Jazz drumming is great; stick flailing, is not.
All great drummers know the importance of stick control in any genre, and in a genre based almost completely upon improvisation, jazz is absolutely no exception.
In this lesson, we will go over a few things that will help you to get control over unruly drumsticks.
First off, stick height. Stick height is the number one cause of awful, out of control stick catastrophe. Here are a few rules of thumb that will help you to get control of your drumstick height:
When you play a grace note on drums, your stick should never be more than three to five inches from your drum head. In some cases, it is best to keep your stick closer. The less distance your stick has to travel, the easier it will be to make clear distinctions between your grace notes and your regular notes. This will help prevent your notes from all blending as one.
When performing a regular note, your stick should be no more than eight to ten inches from the drum head. The further your stick has to travel for a regular note, the more chance there is of the note becoming off. There is also a further chance that you will elicit more power than necessary when you stroke. This causes your notes to jumble into one another, and will make it hard for listeners to distinguish between your regular notes and accents.
When accenting a note, resist the urge to point your stick to the sky or raise it back like a hammer; a single foot of distance (twelve inches) is more than enough to generate the proper amount of power from your wrist.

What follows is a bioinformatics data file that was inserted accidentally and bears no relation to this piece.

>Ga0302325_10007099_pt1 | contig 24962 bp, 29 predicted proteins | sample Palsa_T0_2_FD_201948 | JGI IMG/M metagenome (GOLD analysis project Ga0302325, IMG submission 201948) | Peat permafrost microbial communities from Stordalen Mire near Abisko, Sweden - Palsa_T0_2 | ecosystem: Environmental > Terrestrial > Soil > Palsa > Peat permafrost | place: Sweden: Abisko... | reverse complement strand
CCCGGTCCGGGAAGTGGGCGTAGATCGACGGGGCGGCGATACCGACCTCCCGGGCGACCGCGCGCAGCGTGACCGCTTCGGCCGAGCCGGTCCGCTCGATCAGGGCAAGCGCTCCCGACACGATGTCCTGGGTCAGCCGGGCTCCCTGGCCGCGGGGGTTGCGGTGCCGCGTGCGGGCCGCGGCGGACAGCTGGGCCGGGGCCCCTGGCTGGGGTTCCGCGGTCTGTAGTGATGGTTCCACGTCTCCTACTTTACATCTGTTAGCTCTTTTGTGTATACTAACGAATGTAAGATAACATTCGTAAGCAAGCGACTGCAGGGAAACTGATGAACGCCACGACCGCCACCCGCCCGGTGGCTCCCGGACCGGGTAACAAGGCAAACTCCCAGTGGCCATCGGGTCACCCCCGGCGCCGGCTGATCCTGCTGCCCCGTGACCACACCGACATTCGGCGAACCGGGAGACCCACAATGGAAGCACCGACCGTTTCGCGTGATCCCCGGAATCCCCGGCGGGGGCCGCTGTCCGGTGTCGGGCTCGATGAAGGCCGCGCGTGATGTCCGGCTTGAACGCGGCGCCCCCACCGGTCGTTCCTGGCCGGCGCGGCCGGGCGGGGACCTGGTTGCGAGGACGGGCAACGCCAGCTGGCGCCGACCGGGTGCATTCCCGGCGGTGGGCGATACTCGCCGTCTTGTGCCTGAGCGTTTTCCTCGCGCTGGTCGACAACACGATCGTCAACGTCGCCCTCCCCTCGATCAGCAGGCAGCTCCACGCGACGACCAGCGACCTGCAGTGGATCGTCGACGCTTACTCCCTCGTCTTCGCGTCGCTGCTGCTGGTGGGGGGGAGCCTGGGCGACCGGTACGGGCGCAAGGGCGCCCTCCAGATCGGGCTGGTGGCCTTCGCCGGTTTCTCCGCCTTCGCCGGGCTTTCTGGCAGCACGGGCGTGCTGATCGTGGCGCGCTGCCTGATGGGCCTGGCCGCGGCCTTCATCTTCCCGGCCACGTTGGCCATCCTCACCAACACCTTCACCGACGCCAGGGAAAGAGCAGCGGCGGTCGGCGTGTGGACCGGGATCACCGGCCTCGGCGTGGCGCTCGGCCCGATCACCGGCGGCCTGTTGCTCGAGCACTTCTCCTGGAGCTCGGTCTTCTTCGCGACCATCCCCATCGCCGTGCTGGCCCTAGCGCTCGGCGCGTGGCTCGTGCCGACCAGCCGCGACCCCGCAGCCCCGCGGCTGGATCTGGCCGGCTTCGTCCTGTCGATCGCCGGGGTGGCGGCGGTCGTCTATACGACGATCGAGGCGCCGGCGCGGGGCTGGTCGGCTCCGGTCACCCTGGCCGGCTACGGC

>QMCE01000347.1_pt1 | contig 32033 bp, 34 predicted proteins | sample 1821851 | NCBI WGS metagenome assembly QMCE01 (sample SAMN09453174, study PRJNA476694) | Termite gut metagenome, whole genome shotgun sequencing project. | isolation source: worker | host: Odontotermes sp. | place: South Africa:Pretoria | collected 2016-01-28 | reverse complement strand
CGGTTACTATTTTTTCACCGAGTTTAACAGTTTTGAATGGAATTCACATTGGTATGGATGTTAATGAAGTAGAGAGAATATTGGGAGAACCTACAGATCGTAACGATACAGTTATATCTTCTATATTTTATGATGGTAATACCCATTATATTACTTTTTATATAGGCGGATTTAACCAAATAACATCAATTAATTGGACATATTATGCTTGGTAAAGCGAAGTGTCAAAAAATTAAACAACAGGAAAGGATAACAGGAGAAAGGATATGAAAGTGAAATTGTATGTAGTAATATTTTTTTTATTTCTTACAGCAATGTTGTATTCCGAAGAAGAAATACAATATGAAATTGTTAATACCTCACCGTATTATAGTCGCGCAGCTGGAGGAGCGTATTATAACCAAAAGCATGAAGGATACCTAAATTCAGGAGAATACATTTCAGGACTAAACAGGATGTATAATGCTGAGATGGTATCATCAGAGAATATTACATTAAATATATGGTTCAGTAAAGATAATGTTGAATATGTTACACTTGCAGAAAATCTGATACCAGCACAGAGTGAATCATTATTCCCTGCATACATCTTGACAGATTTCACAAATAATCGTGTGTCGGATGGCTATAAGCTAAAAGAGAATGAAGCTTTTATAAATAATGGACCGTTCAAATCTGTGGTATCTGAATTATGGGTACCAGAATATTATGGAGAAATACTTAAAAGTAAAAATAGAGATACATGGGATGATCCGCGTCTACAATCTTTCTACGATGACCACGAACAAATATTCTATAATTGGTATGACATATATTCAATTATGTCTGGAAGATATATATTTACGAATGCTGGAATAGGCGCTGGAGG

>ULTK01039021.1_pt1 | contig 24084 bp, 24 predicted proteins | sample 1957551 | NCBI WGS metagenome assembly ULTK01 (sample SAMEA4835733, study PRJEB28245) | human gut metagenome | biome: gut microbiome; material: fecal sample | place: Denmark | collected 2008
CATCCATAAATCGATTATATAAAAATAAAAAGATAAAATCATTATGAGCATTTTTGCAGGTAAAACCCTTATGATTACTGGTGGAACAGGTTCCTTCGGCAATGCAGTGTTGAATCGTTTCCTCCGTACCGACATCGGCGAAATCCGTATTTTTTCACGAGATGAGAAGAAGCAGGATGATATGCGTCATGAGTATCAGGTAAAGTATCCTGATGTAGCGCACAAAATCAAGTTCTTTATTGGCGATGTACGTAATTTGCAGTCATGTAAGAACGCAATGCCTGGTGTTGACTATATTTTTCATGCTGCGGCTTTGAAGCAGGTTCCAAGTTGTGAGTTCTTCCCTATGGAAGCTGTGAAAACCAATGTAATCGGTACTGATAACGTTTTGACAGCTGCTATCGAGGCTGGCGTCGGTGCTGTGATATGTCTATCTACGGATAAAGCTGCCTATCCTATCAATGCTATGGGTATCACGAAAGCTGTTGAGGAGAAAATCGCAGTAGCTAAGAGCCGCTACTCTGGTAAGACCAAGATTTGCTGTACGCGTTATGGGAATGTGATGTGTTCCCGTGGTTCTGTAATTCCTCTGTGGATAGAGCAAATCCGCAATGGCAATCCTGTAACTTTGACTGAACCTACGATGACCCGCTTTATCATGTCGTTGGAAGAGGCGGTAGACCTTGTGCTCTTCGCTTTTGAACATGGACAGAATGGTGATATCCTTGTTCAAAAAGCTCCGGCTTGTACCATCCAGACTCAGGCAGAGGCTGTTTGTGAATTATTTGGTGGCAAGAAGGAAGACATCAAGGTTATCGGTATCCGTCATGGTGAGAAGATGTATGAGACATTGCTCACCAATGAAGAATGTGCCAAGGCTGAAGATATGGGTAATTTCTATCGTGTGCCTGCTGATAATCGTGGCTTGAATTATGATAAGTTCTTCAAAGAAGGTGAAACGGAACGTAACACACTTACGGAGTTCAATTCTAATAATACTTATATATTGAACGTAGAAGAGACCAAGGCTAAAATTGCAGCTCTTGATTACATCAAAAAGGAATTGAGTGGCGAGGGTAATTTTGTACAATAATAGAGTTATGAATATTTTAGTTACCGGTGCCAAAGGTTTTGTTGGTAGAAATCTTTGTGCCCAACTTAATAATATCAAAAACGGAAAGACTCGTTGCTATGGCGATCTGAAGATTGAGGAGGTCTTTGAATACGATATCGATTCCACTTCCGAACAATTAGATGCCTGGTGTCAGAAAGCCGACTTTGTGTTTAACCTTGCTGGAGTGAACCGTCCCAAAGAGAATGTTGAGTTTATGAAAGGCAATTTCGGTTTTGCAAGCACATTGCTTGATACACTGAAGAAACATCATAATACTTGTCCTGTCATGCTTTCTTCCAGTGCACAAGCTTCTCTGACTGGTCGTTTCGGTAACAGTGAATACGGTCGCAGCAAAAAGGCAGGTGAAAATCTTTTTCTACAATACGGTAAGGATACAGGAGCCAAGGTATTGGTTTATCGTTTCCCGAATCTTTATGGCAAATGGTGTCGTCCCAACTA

Don’t feel the need to be a he-man behemoth; get enough distance to generate the proper amount of force, but don’t overdo it. The further your hand is from the drum, the more distance you need to cover in a shorter amount of time, and the more chance there is of your note coming late to the tea party that is your jazz drumming piece.
The only way to master stick height and distance is by practicing. Instead of having a free for all jam session in your room, take some time and practice your notes. When you think your note heights and values are perfect, make a recording of them, and then view them with foreign ears. This will allow you to hear what your listeners hear.
Be honest with yourself. If you have even the slightest trouble telling the difference between your notes, or if you have even the slightest problem with discerning your note values, your listener will have at least three times that amount of trouble. Keep this in mind; it will help you to better yourself as a musician.
In the end, control is all up to you. If you are willing to put in the proper amount of practice to fully develop your drumming skills, you will soon be on your way to having clear and accurate pieces. Good luck, and remember to have fun.
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